A blog of the Philadelphia Bar Association’s Criminal Justice Section

By MATT SCHUDEL, Washington Post, February 28, 2015

Monroe H. Freedman, a law professor who was often credited with establishing the academic field of legal ethics, and whose controversial views once led a future chief justice to call for his disbarment, died Feb. 26 at his home in New York City. He was 86.

The cause was chronic lymphocytic lymphoma, said a granddaughter, Rebecca Izquierdo.

Mr. Freedman became a nationally renowned expert on civil liberties while serving as a law professor at George Washington University from 1958 to 1973 and later at Hofstra University in Hempstead, N.Y.

He became even better known for his contributions to the emerging field of ethics, in which he addressed the sometimes conflicting responsibilities of a lawyer toward clients and toward the court.

Click for entire story from Washington Post

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Session schedule

The Governor’s budget address is scheduled for March 3.

Senate

March 2, 3 (Budget Address), 4

April 13, 14, 15, 20, 21, 22

May 4, 5, 6, 11, 12, 13

June 1, 2, 3, 8, 9, 10, 15, 16, 17, 18, 22, 23, 24, 25, 26, 29, 30

House

March 2, 3 (Budget Address), 4, 30, 31

April 1, 13, 14, 15, 20, 21, 22

May 4, 5, 6, 11, 12, 13

June 1, 2, 3, 8, 9, 10, 15, 16, 17, 18, 22, 23, 24, 25, 26, 27, 28, 29, 30

Bills moving

Sexual Offenders: House Bill 446 (Marsico-R-Dauphin) further providing for probation for certain sexual offenders (sponsor summary) was reported from the House Judiciary Committee and referred to the House Appropriations Committee.

Proof of citizenship: Senate Bill 9 (Stefano-R-Fayette) requiring proof of citizenship to access public services was reported from the Senate Appropriations Committee and was passed by the Senate.  The bill now goes to the House for action.  A summary and Senate Fiscal Note are available.

Criminal record expungement: Senate Bill 166 (Greenleaf-R- Montgomery) further providing for the expungement of criminal history records (Senate Fiscal Note) was passed by the Senate and now goes to the House for consideration.

Public hearings

March 2– House Appropriations Committee meets to consider House Bill 446 (Marsico-R-Dauphin) further providing for probation for certain sexual offenders (sponsor summary).  Room 140.  Off the Floor.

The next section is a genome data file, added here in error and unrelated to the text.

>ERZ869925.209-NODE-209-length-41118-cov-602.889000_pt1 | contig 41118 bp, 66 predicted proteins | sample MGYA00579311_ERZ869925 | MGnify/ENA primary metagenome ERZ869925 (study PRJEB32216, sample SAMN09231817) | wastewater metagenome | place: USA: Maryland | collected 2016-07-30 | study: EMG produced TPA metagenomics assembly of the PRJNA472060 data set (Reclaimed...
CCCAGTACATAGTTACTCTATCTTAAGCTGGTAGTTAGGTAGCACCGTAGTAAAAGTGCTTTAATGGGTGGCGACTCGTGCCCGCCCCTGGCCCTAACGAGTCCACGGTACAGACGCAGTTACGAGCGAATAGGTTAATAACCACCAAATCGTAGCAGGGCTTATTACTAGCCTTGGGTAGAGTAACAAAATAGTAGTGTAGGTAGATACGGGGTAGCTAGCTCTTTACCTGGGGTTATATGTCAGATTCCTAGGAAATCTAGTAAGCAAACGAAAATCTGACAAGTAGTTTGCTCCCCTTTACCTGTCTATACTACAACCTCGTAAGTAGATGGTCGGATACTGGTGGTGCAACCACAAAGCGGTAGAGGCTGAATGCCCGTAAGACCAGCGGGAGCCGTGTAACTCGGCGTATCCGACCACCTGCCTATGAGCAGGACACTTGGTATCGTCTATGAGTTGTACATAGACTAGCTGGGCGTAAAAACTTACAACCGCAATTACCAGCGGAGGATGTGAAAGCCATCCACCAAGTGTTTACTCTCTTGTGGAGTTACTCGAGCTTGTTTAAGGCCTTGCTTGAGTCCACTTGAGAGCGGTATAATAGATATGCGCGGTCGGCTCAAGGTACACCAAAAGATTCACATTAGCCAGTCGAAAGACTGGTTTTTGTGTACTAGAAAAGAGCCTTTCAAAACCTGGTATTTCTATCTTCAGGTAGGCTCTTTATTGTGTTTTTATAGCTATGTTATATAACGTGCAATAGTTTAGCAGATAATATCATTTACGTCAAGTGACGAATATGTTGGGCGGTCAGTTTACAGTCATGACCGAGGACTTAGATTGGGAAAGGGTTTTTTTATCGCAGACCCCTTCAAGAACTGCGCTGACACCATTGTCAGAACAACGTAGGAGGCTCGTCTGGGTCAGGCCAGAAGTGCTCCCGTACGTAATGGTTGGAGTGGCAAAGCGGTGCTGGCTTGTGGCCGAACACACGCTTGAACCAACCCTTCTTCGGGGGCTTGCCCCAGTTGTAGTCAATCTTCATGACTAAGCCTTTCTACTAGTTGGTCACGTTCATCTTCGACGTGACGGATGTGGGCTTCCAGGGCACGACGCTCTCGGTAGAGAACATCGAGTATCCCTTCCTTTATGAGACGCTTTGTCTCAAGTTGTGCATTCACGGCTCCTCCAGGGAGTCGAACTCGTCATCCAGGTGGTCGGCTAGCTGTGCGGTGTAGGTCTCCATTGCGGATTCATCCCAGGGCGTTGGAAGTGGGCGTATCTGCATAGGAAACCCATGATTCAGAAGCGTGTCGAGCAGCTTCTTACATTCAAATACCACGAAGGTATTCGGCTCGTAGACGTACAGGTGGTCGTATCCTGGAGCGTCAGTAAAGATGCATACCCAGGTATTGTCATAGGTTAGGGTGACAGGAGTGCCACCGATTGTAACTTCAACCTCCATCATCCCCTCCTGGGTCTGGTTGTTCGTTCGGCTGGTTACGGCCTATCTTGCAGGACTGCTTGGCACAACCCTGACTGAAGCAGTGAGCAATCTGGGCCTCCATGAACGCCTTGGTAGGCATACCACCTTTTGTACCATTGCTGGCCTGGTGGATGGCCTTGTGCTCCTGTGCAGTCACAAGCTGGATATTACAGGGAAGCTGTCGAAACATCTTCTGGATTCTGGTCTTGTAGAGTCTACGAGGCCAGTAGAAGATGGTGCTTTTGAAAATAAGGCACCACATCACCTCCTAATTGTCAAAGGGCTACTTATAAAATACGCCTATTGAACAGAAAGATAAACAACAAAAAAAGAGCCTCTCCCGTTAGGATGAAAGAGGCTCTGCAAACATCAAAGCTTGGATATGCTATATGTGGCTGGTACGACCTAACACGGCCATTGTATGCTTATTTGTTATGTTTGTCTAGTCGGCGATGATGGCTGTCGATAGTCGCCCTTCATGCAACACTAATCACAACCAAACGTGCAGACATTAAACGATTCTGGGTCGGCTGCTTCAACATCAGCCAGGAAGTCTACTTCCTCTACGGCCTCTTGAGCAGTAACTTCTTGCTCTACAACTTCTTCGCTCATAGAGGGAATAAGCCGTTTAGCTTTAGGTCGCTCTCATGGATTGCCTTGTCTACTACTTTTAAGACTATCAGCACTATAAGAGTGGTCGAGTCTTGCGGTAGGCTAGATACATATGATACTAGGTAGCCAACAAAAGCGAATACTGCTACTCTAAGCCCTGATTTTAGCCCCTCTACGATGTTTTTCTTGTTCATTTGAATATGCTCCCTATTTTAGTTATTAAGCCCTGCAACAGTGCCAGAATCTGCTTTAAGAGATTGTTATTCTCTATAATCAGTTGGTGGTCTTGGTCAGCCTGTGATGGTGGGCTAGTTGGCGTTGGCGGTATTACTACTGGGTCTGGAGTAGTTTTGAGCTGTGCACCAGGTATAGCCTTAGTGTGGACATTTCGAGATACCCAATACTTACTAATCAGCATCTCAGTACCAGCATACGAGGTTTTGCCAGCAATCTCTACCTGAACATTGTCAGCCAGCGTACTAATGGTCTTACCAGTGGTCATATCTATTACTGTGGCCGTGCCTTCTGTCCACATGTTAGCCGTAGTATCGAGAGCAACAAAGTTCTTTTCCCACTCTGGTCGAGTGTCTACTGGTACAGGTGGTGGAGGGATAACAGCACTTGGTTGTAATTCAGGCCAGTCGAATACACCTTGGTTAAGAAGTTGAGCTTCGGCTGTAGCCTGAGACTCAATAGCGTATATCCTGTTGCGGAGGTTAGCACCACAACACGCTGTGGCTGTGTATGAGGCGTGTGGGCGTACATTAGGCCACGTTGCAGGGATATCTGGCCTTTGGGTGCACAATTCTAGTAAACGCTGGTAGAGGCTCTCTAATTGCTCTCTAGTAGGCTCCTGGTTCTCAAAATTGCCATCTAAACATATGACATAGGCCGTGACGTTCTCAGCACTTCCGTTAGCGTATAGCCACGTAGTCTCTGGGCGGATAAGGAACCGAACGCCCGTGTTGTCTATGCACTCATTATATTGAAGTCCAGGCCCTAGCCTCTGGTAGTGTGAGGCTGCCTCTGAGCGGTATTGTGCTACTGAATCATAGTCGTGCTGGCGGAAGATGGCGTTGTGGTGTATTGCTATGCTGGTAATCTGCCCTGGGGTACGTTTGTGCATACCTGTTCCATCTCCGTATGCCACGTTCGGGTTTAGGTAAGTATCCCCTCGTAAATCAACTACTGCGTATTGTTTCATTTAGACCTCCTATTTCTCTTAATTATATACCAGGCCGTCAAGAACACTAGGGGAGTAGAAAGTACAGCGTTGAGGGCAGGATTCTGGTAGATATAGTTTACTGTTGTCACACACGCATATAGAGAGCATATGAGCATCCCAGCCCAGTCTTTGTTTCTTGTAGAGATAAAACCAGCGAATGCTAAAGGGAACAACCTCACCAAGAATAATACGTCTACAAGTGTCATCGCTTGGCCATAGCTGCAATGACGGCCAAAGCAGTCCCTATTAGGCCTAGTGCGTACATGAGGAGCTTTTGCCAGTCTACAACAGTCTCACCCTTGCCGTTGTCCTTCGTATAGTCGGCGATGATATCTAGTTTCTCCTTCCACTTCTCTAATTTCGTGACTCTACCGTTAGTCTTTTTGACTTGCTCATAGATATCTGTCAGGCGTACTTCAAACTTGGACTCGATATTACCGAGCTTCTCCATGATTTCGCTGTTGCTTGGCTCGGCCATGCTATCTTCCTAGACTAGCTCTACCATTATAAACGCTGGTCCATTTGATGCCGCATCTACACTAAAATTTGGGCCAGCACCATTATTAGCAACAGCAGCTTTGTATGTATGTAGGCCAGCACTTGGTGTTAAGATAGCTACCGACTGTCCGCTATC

March 2– House Children and Youth Committee informational meeting on family court system and its relationship to children and youth services.  Room 60 East Wing.  11 a.m.

March 3 – Governor’s Budget Address.

March 3– Senate Judiciary Committee meets to consider House Bill 221 (Caltagirone-D- Berks) law enforcement training to recognize individuals suffering mental health problems (House Fiscal Note).

March 17– Senate Appropriations Committee budget hearing: 9:30 a.m. Attorney General.  Hearing Room 1 North Office Building.

March 17– House Appropriations Committee budget hearing: 2 p.m.- Departments of Health, Drug & Alcohol Programs.   Room 140 Main Capitol.

March 18– Senate Appropriations Committee budget hearing: 9:30 a.m.- Judiciary, 1 p.m.- State Police, Homeland Security, 3 p.m.- Dept. of Drug and Alcohol Programs. Hearing Room 1 North Office Building.

March 18– House Appropriations Committee budget hearing: 9:30 a.m.- State Police/ Homeland Security, 11 a.m.- Dept. Corrections/Board of Probation & Parole, 1:30 p.m.- State Court System.  Room 140 Main Capitol.

March 25– Senate Appropriations Committee budget hearing: 1 p.m.- Dept. of Corrections, Office of Probation and Parole. Hearing Room 1 North Office Building.

Sentencing Commission meets March 18-19

Commission On Sentencing meeting.  PA Judicial Center.  (formal notice and detailed schedule)

(Source:  Crisci Associates PA Capitol Digest)

PA Supreme Court to operate with two vacancies through 2015

Click for report from pennlive.com

House Bill 18 would broaden crimes for which public officials would forfeit state pensions

Click for report from triblive.com

Click for House Bill 18

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By SARI HORWITZ, Washington Post, February 28, 2015

A massive influx of applications from prisoners and a complicated review process have slowed the Obama administration’s highly touted initiative to grant clemency to nonviolent offenders, shifting the burden to an army of pro bono lawyers and specialists willing to help.

Just over a year after the administration unveiled its initiative, President Obama has commuted the sentences of eight prisoners, all of whose applications had already been submitted at the time of the announcement. In the meantime, more than 35,000 inmates — about 16 percent of the federal prison population — have applied to have their sentences shortened under the Justice Department-led initiative.

In an unusual arrangement, the department has sought to deal with the deluge by encouraging outside lawyers to help identify candidates for earlier release and to represent them. Prisoner applications are being reviewed by more than 1,000 attorneys at 323 law firms and organizations nationwide.